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Scott Stringer denies abuse allegation • Adams meets with Orthodox leaders • Feds convict Queens anti-Semite who threatened lawmakers
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Daily Update

Scott Stringer denies abuse allegation • Adams meets with Orthodox leaders • Feds convict Queens anti-Semite who threatened lawmakers

City Comptroller and mayoral candidate Scott Stringer is seen in a new campaign ad, which began airing Wednesday on broadcast, cable and digital. (YouTube)
City Comptroller and mayoral candidate Scott Stringer is seen in a new campaign ad, which began airing Wednesday on broadcast, cable and digital. (YouTube)

 

Lag B’Omer, a day of celebration that falls between Passover and Shavuot, begins tonight. Read how Israelis celebrate the day with bonfires, weddings and carob snacks.

City Comptroller Scott Stringer denied accusations that he sexually abused and harassed a woman two decades ago and said he wouldn’t be dropping out of the mayoral race.

Lobbyist Jean Kim is accusing Stringer of repeatedly groping and kissing her when she said she worked as an unpaid intern in 2001. At a news conference Wednesday, Stringer said he and Kim had a consensual relationship and that Kim was not an intern but a “peer” who volunteered on his campaign for NYC public advocate.

Elyse Buxbaum, Stringer’s wife since 2010 and an executive at the Museum of Jewish Heritage, stood by her husband’s side, saying that she herself was a victim of sexual abuse and “felt safe with him,” Gothamist reports. Stringer is the only Jew among the top mayoral candidates.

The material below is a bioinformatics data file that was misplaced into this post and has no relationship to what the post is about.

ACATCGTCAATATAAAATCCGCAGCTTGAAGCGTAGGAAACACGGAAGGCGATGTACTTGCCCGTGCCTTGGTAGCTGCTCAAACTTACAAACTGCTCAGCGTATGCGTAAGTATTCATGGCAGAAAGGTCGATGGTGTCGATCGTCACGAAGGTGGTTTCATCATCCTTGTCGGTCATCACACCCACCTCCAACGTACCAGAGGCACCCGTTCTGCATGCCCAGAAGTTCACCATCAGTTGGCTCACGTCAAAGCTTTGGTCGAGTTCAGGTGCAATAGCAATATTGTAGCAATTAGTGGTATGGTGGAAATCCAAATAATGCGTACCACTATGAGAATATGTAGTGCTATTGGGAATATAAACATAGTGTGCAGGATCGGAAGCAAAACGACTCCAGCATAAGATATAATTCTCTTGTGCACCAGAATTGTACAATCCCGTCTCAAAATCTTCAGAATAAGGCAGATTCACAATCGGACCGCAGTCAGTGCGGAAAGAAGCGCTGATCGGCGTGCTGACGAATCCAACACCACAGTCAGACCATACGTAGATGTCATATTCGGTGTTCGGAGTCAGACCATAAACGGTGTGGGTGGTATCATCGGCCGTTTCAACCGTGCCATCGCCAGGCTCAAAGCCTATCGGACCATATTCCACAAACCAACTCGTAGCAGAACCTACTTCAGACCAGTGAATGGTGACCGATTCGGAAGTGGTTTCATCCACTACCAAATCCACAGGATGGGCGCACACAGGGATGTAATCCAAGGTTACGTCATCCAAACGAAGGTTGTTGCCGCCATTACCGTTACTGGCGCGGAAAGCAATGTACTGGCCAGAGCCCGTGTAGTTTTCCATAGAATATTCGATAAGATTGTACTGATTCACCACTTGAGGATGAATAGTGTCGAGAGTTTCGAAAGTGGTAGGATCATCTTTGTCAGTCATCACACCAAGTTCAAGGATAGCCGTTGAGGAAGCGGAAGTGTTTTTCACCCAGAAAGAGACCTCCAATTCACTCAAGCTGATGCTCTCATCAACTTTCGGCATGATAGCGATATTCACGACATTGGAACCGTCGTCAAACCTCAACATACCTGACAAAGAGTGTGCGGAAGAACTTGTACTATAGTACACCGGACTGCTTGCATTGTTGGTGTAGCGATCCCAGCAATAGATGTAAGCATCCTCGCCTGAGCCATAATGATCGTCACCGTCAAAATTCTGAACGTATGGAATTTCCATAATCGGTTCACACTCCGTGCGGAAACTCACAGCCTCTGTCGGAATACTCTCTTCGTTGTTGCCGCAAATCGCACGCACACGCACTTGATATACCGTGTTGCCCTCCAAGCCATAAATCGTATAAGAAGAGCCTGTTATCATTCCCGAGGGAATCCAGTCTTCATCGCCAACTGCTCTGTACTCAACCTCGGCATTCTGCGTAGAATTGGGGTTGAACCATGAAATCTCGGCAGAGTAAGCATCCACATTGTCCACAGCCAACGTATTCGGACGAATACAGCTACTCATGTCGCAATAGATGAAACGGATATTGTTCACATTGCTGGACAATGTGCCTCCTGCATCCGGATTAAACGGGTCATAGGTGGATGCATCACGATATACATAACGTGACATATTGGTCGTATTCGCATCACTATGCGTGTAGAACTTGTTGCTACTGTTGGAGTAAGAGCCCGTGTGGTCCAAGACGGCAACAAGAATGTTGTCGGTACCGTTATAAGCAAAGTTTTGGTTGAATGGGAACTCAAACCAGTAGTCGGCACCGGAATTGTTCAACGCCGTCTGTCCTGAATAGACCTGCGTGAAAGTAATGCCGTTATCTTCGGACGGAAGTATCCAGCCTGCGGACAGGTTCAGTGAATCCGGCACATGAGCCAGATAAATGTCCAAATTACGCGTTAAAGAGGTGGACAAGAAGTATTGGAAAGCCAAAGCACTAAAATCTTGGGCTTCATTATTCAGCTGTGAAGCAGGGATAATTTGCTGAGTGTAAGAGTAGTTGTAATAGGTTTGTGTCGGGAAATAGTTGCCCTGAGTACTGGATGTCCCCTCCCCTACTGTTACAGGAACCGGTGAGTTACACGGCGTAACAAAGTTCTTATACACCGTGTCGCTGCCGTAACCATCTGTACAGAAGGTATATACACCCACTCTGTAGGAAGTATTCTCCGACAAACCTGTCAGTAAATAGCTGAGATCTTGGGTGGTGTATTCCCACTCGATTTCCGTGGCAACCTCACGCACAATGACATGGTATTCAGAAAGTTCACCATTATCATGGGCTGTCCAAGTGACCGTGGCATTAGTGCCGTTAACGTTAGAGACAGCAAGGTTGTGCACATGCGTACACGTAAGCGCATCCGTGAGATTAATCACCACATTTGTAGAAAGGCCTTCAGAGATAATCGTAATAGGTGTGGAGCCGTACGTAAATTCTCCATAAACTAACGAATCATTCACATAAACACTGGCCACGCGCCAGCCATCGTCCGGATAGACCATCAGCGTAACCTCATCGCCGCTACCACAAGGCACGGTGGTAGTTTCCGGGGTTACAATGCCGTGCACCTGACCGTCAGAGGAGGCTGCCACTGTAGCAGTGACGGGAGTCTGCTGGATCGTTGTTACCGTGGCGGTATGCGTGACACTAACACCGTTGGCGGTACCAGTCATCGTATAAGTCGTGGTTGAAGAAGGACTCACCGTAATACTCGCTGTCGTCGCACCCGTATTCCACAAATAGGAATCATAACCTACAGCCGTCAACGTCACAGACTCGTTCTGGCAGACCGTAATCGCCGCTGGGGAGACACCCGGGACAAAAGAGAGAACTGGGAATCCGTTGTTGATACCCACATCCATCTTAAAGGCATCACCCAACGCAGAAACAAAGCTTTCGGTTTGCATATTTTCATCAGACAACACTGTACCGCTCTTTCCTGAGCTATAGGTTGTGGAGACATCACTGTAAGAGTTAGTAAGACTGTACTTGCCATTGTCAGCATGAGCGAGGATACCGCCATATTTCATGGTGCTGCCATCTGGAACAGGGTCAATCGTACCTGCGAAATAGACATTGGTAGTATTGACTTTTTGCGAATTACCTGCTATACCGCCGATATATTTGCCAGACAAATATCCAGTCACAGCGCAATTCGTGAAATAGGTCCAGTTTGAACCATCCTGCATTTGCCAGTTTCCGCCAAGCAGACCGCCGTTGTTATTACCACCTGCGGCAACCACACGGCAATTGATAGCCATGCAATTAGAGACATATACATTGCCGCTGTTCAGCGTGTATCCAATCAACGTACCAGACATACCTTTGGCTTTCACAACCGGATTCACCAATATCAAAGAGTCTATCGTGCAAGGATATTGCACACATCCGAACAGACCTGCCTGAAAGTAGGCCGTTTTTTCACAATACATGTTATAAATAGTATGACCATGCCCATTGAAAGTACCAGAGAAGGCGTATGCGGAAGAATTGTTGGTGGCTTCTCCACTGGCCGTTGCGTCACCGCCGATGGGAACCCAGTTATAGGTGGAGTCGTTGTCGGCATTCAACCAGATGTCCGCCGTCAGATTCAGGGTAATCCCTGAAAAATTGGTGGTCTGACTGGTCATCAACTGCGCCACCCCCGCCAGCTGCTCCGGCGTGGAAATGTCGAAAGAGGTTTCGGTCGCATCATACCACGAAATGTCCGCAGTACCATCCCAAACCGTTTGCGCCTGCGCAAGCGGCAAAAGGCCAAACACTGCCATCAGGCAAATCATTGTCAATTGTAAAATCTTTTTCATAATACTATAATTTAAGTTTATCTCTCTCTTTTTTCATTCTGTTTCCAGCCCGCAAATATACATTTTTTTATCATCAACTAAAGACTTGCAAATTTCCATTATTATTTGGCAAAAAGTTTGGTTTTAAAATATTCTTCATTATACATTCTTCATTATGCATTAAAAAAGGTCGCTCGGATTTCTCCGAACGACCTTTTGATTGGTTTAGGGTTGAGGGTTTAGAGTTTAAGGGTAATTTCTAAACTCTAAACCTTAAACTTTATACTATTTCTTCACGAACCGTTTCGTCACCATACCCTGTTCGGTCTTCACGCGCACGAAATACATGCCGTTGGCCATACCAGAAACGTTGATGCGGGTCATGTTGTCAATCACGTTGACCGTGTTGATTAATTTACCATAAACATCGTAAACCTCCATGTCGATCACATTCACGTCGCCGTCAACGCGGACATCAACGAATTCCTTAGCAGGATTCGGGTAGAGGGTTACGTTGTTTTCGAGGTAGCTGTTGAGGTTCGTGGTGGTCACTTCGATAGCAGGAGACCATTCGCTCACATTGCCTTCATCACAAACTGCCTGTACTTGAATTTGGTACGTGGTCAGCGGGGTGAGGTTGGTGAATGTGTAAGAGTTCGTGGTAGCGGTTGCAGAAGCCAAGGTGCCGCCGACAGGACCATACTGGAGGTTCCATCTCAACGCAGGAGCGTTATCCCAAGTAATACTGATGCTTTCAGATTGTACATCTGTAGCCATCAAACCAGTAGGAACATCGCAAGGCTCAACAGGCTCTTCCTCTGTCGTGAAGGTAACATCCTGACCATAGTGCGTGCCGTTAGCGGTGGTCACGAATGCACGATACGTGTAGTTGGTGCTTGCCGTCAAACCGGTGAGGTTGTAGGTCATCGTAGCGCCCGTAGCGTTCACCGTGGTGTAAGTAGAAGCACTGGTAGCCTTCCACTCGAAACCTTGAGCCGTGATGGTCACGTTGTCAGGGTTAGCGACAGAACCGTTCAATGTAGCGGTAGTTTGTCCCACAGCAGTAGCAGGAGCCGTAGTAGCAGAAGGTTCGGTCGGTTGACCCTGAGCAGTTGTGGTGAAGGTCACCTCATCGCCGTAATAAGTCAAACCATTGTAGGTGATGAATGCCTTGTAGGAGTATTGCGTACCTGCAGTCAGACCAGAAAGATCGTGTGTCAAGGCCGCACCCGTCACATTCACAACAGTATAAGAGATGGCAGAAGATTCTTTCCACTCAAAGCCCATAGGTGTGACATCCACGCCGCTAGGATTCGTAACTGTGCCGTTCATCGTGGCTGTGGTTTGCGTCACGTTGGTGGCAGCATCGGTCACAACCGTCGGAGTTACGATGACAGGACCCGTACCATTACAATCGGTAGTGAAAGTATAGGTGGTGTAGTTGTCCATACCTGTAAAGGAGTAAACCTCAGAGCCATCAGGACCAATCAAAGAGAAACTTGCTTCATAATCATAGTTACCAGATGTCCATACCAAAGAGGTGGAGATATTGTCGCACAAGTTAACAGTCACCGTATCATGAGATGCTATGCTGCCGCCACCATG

In a separate news conference, Kim’s attorney denied that her client had a consensual relationship with Stringer.

Fallout: Jessica Ramos, a state Senator from Queens, said she was rescinding her endorsement of Stringer for mayor. City Council Member Stephen Levin tweeted support for Kim. Mayoral hopefuls Kathryn Garcia and Shaun Donovan have called on Stringer to get out of the race.

Bronx Borough President Eric Adams appeared to earn support in his mayoral bid from haredi Orthodox leaders in Borough Park, Crown Heights, Williamsburg, Staten Island and Queens.

BoroPark 24 reported Wednesday on a meet-the-candidate meeting at the home of Rabbi Moshe Leib Rabinovich, leader of the Munkatcher Hasidic movement in Borough Park, whose attendees included Chanina Sperlin, executive vice president of the Crown Heights Jewish Community Council and Moshe David Niederman, executive director of United Jewish Organizations of Williamsburgh, among others.

Why it matters: A nod from a rebbe like Rabinovich or community liaison like Niederman can mean thousands of votes in an election.

The competition: Earlier in the day, Andrew Yang, the businessman and former Democratic presidential candidate, announced endorsements from Hasidic leaders in Borough Park.

A Queens man who referred to Congress as a “Zionist-occupied government” was convicted Wednesday on charges of threatening to “slaughter” lawmakers two days after the storming of the U.S. Capitol.